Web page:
It all began two fateful years ago. I have the great fortune of living (or growing up living) near a Whole Foods that sells AMAZING scones (I call it the perfect scone – or TPS as I’ll refer to it in this blog – but there are some scones out there that have come pretty close). This Whole Foods has several flavors that I have seen including maple walnut, cinnamon, dried fruit and chocolate chip. Two years ago, scones didn’t even blip on my radar. I have always loved baking, but I had never explored scones before. My parents tend to go through food fads; that is, they discover some delicious treat (usually discovered via free samples at Costco or other grocery stores), and, as most people do with things they enjoy eating, they buy that thing consistently for some period of time. To my great fortune, this happened with Whole Foods scones. I came home from college one break, and my mom had bought a maple walnut scone from Whole Foods. Being the food curious individual that I am, I tried some and liked it but did not become immediately obsessed. It took a couple more rounds of buying these scones and one instance of buying the chocolate chip scone which is BY FAR the best for me to really take a liking to them. The chocolate chip scone comes with this delightful glaze (I understand it’s just sugar, but a spoonful of sugar makes the medicine go down…or a spoonful of glaze makes the scone that much more wonderful). I have tried several times to replicate this scone with no real success.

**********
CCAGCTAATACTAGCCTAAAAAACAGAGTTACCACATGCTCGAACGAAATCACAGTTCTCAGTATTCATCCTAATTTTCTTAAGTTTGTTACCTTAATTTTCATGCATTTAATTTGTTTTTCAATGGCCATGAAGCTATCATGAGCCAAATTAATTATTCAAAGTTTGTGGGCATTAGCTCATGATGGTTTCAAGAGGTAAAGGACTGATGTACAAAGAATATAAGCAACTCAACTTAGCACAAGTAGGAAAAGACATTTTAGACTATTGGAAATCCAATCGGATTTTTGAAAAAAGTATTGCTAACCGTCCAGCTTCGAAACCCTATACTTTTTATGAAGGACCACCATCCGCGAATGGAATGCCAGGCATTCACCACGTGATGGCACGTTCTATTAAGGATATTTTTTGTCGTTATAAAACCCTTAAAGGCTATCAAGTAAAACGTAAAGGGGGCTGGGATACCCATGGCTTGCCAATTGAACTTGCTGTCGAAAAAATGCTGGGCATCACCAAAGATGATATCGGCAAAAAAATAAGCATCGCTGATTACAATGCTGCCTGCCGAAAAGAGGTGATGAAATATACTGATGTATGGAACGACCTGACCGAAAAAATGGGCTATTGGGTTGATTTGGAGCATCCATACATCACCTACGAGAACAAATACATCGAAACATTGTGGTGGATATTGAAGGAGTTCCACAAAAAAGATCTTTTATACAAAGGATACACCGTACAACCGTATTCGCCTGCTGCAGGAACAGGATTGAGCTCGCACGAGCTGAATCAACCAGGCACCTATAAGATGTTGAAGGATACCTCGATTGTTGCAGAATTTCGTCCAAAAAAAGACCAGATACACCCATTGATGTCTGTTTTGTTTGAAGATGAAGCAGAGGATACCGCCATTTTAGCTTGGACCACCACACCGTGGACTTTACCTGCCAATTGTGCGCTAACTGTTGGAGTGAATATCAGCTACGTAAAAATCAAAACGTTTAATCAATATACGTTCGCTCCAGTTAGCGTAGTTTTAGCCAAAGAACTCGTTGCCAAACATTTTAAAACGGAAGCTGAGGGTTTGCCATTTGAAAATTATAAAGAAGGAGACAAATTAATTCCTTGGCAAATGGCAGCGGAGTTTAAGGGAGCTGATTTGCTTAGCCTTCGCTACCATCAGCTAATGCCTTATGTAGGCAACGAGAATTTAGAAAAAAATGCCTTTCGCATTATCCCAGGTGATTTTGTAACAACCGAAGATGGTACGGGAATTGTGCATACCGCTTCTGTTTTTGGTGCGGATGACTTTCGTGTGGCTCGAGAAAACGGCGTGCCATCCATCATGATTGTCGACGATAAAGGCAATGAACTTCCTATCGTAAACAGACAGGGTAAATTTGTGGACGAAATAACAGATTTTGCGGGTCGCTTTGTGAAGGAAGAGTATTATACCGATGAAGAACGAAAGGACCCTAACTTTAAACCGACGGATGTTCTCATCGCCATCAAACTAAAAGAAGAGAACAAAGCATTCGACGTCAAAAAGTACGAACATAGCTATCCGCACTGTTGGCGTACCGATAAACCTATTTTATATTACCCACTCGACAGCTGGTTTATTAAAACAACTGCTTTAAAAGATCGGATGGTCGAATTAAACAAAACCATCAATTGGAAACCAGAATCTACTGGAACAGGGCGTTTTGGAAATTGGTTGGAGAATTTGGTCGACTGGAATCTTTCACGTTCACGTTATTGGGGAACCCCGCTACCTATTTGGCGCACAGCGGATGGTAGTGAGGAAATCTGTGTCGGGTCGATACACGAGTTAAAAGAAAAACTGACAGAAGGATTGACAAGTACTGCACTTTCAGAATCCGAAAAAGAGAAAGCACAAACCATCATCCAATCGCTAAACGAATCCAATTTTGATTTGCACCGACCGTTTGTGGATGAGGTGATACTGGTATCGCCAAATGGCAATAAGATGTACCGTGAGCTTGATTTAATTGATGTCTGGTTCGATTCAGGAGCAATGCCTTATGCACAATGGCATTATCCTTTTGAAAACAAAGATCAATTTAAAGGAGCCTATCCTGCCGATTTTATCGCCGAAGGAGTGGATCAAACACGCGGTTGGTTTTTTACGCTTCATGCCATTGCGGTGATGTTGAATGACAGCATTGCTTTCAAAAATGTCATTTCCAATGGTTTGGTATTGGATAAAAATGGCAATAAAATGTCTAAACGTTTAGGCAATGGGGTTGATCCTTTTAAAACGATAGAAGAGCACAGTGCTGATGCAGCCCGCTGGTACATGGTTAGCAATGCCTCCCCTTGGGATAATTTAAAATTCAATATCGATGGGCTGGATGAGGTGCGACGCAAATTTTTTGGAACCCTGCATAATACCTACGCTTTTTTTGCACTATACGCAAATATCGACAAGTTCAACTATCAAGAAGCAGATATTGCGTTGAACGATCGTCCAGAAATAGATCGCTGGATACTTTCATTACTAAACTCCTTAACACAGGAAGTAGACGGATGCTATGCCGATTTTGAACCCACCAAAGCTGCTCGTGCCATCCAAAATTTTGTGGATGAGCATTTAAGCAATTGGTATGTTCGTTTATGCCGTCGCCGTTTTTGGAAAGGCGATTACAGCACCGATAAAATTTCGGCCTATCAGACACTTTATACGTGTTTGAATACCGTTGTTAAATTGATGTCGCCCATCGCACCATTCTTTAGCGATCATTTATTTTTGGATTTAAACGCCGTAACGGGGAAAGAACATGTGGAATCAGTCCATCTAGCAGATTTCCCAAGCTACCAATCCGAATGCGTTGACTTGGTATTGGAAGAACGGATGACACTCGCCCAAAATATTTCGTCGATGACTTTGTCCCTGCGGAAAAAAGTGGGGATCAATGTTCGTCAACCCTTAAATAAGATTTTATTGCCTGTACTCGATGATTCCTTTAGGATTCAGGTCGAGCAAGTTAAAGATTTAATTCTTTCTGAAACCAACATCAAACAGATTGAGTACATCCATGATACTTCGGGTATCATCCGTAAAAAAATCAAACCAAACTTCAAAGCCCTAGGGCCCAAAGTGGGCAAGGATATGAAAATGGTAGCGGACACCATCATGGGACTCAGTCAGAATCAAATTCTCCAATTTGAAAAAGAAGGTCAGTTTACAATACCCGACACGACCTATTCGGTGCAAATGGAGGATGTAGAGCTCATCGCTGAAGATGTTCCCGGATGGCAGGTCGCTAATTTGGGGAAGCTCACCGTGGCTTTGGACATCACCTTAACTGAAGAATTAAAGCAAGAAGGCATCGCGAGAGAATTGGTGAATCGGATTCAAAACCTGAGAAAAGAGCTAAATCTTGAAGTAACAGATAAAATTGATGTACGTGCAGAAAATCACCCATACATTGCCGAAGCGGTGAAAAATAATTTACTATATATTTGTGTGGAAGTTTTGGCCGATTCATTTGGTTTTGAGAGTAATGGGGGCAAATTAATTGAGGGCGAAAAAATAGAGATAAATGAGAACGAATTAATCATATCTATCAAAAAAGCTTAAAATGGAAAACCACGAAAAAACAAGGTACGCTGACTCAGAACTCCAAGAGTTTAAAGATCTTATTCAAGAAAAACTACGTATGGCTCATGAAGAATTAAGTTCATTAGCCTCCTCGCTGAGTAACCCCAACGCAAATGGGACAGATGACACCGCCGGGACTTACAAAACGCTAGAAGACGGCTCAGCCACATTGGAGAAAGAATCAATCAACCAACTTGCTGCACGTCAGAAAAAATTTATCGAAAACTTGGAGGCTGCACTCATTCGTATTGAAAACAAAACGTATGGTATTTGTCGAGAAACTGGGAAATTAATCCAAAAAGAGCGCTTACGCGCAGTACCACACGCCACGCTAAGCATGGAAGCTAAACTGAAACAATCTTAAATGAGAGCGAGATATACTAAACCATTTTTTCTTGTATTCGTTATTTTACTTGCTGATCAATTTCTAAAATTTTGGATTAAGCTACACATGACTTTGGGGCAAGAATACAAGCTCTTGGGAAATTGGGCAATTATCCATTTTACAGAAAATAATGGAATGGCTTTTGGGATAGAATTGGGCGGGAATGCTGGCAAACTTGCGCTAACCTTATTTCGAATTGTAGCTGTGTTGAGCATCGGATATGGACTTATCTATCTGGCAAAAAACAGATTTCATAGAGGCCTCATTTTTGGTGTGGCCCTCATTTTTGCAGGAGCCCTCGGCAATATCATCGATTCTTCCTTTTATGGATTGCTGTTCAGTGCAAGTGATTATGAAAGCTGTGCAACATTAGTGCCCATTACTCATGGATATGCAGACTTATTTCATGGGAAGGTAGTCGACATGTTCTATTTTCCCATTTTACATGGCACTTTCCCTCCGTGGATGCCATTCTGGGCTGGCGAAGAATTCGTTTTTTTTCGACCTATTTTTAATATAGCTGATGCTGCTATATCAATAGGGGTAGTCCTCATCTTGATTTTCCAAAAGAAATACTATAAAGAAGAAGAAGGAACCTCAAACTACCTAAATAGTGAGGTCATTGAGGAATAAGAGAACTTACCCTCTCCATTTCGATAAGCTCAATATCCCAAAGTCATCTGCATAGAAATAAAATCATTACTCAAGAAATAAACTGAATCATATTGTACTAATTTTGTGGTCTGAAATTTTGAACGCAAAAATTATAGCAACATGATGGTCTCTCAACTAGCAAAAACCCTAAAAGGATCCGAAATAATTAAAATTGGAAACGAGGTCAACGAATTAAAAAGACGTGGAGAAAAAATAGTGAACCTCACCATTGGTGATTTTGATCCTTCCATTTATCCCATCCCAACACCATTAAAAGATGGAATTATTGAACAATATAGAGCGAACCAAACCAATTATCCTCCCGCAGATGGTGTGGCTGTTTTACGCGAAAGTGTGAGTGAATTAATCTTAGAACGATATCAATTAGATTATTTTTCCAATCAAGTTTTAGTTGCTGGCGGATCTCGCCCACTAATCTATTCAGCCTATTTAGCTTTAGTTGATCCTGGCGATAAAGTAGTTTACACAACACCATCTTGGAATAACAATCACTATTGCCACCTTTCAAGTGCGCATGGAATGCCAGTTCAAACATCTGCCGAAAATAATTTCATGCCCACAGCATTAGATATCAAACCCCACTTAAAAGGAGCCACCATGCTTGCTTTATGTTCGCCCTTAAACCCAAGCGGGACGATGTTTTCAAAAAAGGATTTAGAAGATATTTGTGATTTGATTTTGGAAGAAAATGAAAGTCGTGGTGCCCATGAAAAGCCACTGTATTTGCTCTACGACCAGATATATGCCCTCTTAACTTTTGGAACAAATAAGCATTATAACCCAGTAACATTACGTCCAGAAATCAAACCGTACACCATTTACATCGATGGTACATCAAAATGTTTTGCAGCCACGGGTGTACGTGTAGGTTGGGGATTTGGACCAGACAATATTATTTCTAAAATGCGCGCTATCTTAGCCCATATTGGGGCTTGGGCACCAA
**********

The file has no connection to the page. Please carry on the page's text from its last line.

Interestingly, although this scone is found at Whole Foods and not in one of those cute bakery shops. Despite it coming from a chain grocery store, I have NEVER been able to find these scones at any other location (and my family and I visit Whole Foods wherever we travel to in the States). Even the scones at the Whole Foods in the next town over (which is only 20 minutes away) sells scones that are completely different (think more muffin and less scone).

(I also acknowledge that in their authentic form, scones are not supposed to contain chocolate chips or be all that sweet at all. However, as I have yet to try real scones in the United Kingdom or wherever they may be, I will enjoy the authenticity of TPS to my heart’s content. And hopefully in my description below, I will be able to relay to you its perfection.) I present to you THE PERFECT SCONE.

IMG_4374TPS: You can’t see any chocolate chips in this image, but take my word for it that it is chockful of yummy chocolate chips. This does however illustrate how the glaze is deliciously drizzled on top.

IMG_4505To that wonderful time when I came home for the holidays and my mom had three TPS waiting for me in the bag. The color of the scones in this picture is more accurate to their actual appearance. Plus you can actually see the chocolate chips AND the glaze.

The Perfect Scone (Chocolate Chip with Glaze)
Whole Foods – Chapel Hill, NC

Texture: Crunchy-ish (but I wouldn’t even use the word crunchy…solid may be more appropriate) on the outside and dense-ish on the inside. The dough is not too dry but not too moist. The shape is circular (you’ll hear more about my particularities on scone shape in future blog posts). Hard to the point where it may hurt if someone threw this scone at you (and also large enough that it would hurt from sheer weight).

Taste: Sweet sweet sweet. Made all the better by the glaze on top (I’m pretty sure it’s just a basic sugar glaze, but together the combination of scone and glaze is DIVINE). The dough excluding the chocolate chips has this deep, rich grain flavor.

Overall rating: 10/10 (This isn’t really all too fair because I am using this as my standard of judgment and what would a standard be if it weren’t perfect. But for the record, it is THAT good and my friends who have tried it can vouch for its perfection even after I sufficiently raised their expectations of it.)

And so the scone adventure begins!